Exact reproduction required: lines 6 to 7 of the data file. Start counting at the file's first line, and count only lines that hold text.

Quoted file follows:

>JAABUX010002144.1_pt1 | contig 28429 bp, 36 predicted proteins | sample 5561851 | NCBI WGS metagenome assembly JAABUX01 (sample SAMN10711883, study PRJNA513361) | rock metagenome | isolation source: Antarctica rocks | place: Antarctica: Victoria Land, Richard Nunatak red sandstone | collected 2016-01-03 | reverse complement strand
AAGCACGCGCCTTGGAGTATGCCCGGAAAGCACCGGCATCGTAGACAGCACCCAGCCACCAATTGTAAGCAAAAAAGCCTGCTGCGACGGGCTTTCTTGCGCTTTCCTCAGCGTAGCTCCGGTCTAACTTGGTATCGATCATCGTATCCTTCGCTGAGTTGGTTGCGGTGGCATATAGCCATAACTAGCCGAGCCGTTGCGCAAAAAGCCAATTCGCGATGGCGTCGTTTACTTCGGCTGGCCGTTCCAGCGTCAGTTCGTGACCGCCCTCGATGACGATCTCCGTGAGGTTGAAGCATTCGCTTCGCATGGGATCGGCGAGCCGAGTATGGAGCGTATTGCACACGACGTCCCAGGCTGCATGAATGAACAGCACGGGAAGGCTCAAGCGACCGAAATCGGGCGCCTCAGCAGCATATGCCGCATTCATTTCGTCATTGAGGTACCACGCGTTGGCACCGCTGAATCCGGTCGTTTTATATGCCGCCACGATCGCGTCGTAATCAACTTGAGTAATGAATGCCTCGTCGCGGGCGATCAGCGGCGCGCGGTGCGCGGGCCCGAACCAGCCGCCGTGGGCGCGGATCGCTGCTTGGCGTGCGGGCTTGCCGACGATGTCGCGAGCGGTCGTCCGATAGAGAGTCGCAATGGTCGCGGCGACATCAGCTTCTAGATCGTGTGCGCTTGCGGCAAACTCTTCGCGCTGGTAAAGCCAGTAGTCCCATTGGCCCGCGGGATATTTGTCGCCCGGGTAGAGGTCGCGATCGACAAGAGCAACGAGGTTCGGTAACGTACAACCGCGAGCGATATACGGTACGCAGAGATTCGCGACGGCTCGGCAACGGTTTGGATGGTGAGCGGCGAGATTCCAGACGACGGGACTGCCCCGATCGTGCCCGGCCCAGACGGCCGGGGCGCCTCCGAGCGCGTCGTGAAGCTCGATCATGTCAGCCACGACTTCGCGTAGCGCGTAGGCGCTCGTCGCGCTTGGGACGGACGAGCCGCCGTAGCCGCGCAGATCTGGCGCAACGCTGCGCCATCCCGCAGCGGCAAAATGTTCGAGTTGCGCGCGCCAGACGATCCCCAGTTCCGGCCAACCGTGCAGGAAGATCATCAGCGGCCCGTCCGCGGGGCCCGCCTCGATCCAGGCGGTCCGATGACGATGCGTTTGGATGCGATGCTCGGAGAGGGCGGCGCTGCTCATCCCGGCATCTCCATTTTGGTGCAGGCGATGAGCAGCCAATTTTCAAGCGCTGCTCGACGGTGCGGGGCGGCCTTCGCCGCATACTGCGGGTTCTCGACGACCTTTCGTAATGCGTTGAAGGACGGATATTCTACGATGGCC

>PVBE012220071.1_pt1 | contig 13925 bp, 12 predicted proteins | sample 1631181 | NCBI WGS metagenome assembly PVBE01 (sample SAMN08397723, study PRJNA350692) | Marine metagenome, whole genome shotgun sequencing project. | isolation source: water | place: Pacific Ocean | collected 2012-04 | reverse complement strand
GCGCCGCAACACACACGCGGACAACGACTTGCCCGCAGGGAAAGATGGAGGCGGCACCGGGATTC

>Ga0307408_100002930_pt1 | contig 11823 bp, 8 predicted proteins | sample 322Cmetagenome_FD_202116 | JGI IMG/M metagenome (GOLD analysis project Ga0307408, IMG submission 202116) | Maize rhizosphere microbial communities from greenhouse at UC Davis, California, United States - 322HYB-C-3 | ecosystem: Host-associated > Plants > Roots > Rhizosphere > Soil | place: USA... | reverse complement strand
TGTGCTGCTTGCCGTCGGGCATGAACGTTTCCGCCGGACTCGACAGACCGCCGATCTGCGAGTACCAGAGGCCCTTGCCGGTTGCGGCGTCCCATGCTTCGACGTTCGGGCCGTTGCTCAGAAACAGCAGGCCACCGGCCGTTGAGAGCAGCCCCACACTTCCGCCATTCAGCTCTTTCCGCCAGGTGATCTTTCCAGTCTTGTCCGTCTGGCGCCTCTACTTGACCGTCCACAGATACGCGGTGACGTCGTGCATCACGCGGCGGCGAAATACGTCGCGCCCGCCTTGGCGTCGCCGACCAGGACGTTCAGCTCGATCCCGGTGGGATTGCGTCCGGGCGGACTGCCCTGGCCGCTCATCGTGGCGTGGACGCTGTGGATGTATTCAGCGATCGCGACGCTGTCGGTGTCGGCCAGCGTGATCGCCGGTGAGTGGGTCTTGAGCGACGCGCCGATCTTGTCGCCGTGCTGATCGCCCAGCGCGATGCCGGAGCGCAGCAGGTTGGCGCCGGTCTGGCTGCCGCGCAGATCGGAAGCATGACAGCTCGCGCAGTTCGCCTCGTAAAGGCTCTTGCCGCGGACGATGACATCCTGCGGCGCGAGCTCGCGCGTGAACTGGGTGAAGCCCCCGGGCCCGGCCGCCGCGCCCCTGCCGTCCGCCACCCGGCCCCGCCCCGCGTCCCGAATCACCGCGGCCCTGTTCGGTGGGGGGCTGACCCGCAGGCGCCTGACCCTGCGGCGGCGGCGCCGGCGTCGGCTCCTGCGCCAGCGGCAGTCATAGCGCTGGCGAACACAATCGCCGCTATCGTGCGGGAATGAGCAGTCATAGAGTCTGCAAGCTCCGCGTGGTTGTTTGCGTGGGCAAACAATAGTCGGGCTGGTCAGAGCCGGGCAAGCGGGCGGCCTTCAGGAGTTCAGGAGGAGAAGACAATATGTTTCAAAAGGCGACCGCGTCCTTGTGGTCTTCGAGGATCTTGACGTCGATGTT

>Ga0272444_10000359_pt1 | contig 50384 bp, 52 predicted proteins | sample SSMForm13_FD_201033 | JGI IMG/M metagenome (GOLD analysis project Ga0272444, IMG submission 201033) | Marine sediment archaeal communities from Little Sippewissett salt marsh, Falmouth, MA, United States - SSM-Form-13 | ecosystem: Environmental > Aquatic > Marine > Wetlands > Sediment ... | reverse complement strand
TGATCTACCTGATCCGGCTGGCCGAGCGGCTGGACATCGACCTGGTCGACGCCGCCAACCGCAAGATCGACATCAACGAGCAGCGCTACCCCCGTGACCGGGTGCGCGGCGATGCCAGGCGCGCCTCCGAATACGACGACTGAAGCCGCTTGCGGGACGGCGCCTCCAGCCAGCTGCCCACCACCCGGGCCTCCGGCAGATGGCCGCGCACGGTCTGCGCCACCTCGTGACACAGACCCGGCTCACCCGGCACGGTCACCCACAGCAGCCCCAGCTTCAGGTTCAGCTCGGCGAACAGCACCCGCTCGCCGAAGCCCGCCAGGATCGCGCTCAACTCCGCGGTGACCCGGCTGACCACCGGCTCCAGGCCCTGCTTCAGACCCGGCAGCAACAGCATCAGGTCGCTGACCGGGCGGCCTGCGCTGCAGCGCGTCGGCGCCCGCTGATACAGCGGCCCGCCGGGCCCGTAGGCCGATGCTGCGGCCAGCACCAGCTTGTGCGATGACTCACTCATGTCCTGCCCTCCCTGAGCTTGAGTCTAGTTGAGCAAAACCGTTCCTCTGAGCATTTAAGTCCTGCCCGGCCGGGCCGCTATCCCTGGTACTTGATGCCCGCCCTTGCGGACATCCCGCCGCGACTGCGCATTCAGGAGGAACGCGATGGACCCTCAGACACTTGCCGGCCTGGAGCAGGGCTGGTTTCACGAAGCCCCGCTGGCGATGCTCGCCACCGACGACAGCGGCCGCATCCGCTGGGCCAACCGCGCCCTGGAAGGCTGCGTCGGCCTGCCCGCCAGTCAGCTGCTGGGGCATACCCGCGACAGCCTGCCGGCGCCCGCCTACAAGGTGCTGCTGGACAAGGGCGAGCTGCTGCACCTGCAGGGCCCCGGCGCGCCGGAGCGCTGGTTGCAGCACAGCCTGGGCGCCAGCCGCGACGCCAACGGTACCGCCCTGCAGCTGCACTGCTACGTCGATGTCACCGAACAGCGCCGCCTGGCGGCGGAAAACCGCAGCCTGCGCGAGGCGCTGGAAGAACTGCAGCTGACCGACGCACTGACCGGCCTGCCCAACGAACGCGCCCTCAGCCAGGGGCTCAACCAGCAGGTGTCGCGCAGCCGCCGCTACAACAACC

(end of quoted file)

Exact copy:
TGTGCTGCTTGCCGTCGGGCATGAACGTTTCCGCCGGACTCGACAGACCGCCGATCTGCGAGTACCAGAGGCCCTTGCCGGTTGCGGCGTCCCATGCTTCGACGTTCGGGCCGTTGCTCAGAAACAGCAGGCCACCGGCCGTTGAGAGCAGCCCCACACTTCCGCCATTCAGCTCTTTCCGCCAGGTGATCTTTCCAGTCTTGTCCGTCTGGCGCCTCTACTTGACCGTCCACAGATACGCGGTGACGTCGTGCATCACGCGGCGGCGAAATACGTCGCGCCCGCCTTGGCGTCGCCGACCAGGACGTTCAGCTCGATCCCGGTGGGATTGCGTCCGGGCGGACTGCCCTGGCCGCTCATCGTGGCGTGGACGCTGTGGATGTATTCAGCGATCGCGACGCTGTCGGTGTCGGCCAGCGTGATCGCCGGTGAGTGGGTCTTGAGCGACGCGCCGATCTTGTCGCCGTGCTGATCGCCCAGCGCGATGCCGGAGCGCAGCAGGTTGGCGCCGGTCTGGCTGCCGCGCAGATCGGAAGCATGACAGCTCGCGCAGTTCGCCTCGTAAAGGCTCTTGCCGCGGACGATGACATCCTGCGGCGCGAGCTCGCGCGTGAACTGGGTGAAGCCCCCGGGCCCGGCCGCCGCGCCCCTGCCGTCCGCCACCCGGCCCCGCCCCGCGTCCCGAATCACCGCGGCCCTGTTCGGTGGGGGGCTGACCCGCAGGCGCCTGACCCTGCGGCGGCGGCGCCGGCGTCGGCTCCTGCGCCAGCGGCAGTCATAGCGCTGGCGAACACAATCGCCGCTATCGTGCGGGAATGAGCAGTCATAGAGTCTGCAAGCTCCGCGTGGTTGTTTGCGTGGGCAAACAATAGTCGGGCTGGTCAGAGCCGGGCAAGCGGGCGGCCTTCAGGAGTTCAGGAGGAGAAGACAATATGTTTCAAAAGGCGACCGCGTCCTTGTGGTCTTCGAGGATCTTGACGTCGATGTT

>Ga0272444_10000359_pt1 | contig 50384 bp, 52 predicted proteins | sample SSMForm13_FD_201033 | JGI IMG/M metagenome (GOLD analysis project Ga0272444, IMG submission 201033) | Marine sediment archaeal communities from Little Sippewissett salt marsh, Falmouth, MA, United States - SSM-Form-13 | ecosystem: Environmental > Aquatic > Marine > Wetlands > Sediment ... | reverse complement strand